Despite gaining independence, South Sudan has struggled to control rebel militia groups operating in the region. Following a year of peace, fighting broke out again in July 2016, leaving millions of South Sudanese displaced, as many were forced to flee their country into the neighboring country of Uganda.

The U.N. Refugee Agency estimates that over one million South Sudanese refugees have fled to Uganda over the last year, meaning approximately 1,800 refugees arrive each day. It has become one of the fastest-growing refugee crises in the world, with more than 85 percent of the South Sudanese refugees in Uganda being women and children under the age of 18. One refugee camp, just south of the border called the Adjumani Settlement, has over 210,000 South Sudanese refugees. These settlements often have limited space and resources, including limited water availability, yet thousands of refugees continue to pour into Uganda.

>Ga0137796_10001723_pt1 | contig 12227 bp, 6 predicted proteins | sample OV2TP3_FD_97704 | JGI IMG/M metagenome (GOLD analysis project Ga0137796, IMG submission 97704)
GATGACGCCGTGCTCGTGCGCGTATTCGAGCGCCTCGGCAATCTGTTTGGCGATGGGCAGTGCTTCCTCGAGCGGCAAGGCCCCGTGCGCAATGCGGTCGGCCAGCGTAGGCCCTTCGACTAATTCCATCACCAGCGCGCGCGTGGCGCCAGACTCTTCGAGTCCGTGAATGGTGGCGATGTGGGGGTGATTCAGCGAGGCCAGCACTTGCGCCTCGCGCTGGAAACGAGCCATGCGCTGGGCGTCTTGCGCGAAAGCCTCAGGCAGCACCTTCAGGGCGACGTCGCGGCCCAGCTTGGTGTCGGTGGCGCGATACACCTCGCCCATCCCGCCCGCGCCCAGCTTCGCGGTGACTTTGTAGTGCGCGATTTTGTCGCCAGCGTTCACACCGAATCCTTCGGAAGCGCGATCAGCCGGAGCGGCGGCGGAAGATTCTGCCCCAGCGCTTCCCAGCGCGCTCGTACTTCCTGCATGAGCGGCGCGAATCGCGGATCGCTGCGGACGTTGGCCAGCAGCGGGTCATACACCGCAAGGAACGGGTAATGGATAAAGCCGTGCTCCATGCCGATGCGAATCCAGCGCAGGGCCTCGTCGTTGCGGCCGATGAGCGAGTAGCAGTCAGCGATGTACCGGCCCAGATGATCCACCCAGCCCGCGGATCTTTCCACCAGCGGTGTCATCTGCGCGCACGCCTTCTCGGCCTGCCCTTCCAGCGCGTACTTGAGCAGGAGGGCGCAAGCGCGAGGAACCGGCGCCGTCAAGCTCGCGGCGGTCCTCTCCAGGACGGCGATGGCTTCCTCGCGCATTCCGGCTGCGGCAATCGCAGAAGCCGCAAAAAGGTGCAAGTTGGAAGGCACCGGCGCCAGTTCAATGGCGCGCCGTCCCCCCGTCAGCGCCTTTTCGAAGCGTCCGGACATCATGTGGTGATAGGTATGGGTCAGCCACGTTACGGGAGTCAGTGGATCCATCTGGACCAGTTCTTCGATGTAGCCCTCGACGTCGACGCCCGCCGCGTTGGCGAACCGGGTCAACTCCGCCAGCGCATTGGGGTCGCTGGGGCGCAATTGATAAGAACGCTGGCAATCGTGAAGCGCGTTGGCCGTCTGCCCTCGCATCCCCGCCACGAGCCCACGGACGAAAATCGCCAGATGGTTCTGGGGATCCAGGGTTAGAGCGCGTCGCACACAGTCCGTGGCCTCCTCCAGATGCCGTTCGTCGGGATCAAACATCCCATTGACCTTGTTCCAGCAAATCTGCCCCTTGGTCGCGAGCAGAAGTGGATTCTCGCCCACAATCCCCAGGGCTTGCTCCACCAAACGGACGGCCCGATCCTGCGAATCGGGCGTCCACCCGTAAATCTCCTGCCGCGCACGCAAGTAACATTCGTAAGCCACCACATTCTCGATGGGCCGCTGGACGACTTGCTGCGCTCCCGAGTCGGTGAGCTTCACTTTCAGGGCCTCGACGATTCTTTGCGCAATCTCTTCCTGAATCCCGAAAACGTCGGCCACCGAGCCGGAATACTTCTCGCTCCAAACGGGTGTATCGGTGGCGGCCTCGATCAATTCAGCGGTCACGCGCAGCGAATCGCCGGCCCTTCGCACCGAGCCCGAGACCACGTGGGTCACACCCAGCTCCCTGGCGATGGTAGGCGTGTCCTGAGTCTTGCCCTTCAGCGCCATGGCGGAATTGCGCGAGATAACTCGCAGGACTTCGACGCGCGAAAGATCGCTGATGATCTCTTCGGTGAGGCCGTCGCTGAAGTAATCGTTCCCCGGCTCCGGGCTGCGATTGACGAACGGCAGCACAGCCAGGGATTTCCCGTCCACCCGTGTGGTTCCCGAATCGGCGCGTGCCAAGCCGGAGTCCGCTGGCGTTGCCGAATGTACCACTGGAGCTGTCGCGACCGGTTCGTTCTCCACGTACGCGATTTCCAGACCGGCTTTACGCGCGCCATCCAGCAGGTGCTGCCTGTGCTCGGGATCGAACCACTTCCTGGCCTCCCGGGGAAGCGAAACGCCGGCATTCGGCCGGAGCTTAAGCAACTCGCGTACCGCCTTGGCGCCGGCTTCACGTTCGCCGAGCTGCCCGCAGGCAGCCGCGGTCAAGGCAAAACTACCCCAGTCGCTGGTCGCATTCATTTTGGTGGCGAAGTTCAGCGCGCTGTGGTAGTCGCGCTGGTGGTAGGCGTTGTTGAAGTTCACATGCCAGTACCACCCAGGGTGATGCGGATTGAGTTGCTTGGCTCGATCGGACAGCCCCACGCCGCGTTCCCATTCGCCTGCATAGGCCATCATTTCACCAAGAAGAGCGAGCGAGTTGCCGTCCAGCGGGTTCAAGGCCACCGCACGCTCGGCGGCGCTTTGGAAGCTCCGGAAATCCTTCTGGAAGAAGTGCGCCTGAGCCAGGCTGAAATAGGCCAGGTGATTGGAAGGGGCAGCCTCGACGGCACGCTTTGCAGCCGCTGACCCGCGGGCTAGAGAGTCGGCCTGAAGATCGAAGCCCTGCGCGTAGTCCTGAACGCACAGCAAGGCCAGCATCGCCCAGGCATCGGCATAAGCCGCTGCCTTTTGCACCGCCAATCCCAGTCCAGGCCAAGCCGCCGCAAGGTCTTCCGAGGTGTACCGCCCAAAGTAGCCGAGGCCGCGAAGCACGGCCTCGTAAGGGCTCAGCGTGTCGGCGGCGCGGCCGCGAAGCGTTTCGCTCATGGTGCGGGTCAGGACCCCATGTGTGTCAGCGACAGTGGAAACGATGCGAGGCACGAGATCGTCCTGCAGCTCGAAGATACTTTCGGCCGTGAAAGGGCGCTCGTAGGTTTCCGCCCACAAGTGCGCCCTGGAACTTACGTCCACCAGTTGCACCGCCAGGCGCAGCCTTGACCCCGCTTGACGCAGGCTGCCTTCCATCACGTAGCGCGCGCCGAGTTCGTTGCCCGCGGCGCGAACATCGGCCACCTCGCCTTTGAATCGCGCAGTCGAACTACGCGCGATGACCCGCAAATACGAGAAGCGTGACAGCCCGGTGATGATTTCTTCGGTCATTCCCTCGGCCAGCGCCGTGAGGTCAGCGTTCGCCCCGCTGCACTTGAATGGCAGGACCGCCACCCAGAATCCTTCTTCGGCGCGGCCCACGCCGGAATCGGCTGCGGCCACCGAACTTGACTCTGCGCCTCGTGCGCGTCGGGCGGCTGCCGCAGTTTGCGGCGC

Despite Uganda having its own internal struggles, many experts have applauded the country for maintaining its open borders as well as its progressive approach to asylum. Uganda provides refugees with land to build shelter and grow crops. It allows the South Sudanese refugees the freedom to work, while also giving them access to public services including health care and education.

The Ugandan government is also working to garner additional financial support from other foreign countries including the United States. It hosted a Solidarity Summit in June to raise funds for South Sudanese refugees in Uganda; however, only 21 percent of the $674 million needed was actually received from the countries invited.